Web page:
— CNBC’s Sam Meredith, Weizhen Tan and Dan Murphy contributed to this report
Now that you’ve had time to digest the Cybertruck launch, would you buy one?
After Paris banned electric scooters, something surprising happened in the city
Paris raised eyebrows earlier this year when the city voted to ban shared electric scooters. While privately owned electric scooters were still allowed, the thousands of shared electric scooters that were commonly used by locals and tourists were forced to vacate the city, with unexpected results.
The idea for a shared electric scooter ban was originally floated late last year in response to the growing complaints by a vocal minority of citizens who objected to their widespread use around the city. Earlier this year, the referendum went up for a vote. Ultimately, the majority of voters on the day supported the proposed ban, though extremely low turnout meant that the measure passed despite garnering ‘yes’ votes from just 7% of registered voters in Paris.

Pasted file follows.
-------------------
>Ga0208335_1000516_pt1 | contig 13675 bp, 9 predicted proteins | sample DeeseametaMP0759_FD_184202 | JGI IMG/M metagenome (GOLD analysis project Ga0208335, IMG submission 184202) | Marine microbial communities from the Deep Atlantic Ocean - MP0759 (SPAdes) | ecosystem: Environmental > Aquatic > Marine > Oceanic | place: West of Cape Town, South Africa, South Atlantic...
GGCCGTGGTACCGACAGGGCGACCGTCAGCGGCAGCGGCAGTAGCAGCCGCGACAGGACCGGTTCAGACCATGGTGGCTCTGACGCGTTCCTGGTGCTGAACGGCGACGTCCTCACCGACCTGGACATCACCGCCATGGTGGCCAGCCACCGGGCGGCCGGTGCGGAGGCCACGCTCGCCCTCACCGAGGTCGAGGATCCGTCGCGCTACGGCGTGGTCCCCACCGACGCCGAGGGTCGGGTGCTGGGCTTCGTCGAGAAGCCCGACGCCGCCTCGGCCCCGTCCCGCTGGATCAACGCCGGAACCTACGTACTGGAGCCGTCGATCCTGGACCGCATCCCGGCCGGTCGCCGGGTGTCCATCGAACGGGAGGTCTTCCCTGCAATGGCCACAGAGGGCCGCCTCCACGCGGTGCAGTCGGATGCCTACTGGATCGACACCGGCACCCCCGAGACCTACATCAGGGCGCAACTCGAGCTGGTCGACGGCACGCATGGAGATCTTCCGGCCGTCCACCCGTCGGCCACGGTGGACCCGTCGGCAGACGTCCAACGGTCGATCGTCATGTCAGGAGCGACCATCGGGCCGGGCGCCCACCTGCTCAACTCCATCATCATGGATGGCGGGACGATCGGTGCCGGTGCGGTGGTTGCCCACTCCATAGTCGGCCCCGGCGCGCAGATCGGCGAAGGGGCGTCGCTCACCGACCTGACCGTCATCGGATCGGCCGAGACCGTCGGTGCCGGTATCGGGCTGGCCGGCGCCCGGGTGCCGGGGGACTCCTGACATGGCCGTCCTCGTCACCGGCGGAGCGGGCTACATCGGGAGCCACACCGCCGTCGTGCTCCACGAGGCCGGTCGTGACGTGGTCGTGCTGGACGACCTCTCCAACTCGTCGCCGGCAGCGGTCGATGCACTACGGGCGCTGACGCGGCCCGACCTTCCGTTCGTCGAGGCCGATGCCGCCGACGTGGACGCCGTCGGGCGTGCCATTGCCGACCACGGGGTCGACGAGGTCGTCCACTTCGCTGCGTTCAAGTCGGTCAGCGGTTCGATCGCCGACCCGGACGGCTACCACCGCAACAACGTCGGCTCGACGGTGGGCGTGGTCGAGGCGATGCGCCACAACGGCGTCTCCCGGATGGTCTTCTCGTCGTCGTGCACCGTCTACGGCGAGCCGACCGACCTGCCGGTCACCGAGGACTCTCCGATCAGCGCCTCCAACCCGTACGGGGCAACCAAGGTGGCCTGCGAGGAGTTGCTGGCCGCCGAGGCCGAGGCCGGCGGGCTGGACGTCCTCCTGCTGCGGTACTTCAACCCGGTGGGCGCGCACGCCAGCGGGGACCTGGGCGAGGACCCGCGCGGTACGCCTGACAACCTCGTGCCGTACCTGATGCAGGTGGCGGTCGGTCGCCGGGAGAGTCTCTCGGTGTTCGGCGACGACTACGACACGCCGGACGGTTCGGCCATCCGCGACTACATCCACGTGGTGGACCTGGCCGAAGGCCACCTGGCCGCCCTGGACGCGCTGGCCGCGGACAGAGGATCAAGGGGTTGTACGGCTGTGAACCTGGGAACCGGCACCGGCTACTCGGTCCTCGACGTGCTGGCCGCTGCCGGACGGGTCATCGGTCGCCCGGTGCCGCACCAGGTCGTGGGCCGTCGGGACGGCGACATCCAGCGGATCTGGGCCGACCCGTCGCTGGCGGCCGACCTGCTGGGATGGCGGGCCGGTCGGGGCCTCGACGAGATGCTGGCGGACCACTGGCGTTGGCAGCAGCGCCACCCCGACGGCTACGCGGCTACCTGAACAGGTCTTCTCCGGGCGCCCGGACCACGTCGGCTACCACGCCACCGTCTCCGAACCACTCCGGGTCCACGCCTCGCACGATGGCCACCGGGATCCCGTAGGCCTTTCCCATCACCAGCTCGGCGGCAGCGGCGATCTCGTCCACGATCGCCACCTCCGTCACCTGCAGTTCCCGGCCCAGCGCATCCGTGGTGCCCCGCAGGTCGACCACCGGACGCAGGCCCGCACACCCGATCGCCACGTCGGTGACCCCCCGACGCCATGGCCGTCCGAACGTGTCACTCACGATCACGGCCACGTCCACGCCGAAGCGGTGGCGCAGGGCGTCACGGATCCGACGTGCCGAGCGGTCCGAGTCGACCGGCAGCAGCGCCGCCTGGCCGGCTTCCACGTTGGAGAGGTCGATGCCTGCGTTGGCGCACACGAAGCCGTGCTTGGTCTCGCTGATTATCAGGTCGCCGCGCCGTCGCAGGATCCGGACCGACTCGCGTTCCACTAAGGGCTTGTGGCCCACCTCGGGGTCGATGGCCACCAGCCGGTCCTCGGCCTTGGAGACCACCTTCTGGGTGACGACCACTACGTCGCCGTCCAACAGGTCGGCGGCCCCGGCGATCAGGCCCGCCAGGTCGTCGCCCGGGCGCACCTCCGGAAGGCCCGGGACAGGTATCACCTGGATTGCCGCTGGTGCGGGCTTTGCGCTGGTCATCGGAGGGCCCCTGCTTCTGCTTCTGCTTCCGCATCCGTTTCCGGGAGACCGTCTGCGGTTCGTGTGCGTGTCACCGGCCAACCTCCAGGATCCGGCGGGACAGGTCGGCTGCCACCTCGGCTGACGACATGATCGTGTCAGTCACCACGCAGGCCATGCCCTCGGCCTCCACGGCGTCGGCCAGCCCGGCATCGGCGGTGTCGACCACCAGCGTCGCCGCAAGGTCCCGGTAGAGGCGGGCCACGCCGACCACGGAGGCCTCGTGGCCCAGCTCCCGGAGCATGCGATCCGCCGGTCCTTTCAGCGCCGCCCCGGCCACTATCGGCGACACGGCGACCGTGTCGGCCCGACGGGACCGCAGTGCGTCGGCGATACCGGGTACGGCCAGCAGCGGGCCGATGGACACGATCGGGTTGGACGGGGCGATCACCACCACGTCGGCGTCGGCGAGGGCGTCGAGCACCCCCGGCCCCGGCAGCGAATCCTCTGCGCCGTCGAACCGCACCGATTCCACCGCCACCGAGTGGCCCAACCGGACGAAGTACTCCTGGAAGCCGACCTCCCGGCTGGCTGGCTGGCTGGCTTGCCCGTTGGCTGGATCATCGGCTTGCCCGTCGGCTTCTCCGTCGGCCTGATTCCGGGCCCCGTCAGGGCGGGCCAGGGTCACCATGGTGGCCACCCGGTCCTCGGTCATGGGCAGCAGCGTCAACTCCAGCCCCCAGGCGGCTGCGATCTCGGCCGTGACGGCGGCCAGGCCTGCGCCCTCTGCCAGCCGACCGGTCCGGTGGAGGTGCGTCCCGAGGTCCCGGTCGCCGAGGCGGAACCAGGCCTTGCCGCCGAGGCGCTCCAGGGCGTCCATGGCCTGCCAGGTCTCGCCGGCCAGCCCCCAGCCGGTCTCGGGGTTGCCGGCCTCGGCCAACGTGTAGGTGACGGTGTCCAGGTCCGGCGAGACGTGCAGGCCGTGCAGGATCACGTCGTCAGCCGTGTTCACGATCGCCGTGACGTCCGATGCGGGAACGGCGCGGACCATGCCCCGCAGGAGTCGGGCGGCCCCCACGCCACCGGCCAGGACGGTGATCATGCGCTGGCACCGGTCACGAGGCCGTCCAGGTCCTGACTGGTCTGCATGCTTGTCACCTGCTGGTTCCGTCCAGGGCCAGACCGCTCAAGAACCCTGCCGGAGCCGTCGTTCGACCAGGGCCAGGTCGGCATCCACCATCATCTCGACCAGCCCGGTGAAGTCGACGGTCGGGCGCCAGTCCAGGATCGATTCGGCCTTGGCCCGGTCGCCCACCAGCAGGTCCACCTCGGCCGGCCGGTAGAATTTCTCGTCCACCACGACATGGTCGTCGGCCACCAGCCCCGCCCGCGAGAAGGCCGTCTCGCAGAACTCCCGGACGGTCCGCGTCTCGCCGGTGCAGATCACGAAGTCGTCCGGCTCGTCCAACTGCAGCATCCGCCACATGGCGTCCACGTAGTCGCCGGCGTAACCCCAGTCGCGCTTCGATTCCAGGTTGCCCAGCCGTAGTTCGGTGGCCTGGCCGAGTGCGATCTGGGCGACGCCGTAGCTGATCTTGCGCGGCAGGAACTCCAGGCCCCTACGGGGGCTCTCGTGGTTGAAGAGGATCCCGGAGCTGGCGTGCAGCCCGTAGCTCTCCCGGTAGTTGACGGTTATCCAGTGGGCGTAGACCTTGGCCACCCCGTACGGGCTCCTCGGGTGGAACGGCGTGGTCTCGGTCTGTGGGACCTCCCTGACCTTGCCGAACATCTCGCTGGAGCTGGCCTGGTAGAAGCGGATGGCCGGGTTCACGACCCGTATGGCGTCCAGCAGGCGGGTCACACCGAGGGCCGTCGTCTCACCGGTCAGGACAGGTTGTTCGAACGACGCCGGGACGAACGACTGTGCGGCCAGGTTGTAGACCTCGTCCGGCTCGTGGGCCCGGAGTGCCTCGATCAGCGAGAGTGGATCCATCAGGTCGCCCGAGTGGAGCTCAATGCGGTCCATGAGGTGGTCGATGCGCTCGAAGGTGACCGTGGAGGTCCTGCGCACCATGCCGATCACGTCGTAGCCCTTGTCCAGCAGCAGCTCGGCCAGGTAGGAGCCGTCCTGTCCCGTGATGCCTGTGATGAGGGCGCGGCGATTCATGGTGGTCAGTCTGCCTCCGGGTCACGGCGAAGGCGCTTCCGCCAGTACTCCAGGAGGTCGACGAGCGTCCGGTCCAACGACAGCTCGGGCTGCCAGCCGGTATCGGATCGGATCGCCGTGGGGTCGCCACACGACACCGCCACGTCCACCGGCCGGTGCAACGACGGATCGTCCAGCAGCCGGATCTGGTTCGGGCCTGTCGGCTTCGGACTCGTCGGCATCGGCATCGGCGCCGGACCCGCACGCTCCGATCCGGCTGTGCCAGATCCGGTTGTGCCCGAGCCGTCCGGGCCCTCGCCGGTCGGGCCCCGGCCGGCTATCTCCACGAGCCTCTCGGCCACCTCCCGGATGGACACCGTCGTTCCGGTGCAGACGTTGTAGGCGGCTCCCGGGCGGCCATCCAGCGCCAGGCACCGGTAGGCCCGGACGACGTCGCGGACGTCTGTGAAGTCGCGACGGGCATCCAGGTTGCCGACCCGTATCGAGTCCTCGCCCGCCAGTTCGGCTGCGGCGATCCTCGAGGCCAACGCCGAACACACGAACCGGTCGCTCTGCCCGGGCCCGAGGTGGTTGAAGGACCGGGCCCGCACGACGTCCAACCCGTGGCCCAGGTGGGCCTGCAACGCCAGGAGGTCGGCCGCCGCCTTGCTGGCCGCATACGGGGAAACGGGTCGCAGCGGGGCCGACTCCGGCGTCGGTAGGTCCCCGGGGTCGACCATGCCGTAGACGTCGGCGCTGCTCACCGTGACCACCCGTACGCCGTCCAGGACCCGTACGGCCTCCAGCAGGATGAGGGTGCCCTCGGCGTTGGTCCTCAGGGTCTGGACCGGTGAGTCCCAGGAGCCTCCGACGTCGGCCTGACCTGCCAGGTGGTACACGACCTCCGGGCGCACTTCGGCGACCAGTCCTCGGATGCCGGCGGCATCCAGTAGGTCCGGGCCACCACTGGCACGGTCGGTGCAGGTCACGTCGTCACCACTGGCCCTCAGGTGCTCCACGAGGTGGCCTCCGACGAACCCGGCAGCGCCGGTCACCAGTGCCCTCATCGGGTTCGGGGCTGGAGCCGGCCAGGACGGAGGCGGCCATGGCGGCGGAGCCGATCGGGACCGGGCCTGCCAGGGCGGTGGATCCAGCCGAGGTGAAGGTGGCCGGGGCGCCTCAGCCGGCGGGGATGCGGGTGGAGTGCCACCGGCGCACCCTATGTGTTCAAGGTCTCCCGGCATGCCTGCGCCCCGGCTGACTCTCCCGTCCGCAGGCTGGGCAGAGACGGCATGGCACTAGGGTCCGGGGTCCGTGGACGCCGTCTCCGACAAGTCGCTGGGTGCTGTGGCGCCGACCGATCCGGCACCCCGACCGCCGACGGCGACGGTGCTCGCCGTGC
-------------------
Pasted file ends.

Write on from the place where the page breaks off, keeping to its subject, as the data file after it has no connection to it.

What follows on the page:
Shared electric scooters were often seen as a way for commuters to avoid driving cars and for tourists to eschew rental vehicles in favor of smaller shared e-scooters. Because the scooters weren’t privately owned, they were ideal for both groups as an on-demand transportation solution.
At their peak, 15,000 electric scooters helped riders navigate the capital city.
While many predicted that a shared electric scooter ban could have a knee-jerk reaction to return to larger vehicles, a new study has shown that the effect may have bolstered dockless bike-sharing instead.
An interesting trend has emerged comparing September 2022 and October 2022 ridership levels of dockless bikes and scooters. The total number of rides has slightly decreased this year due to the expulsion of shared electric scooter companies. However, the number of dockless bike rides skyrocketed, more than doubling in just one year.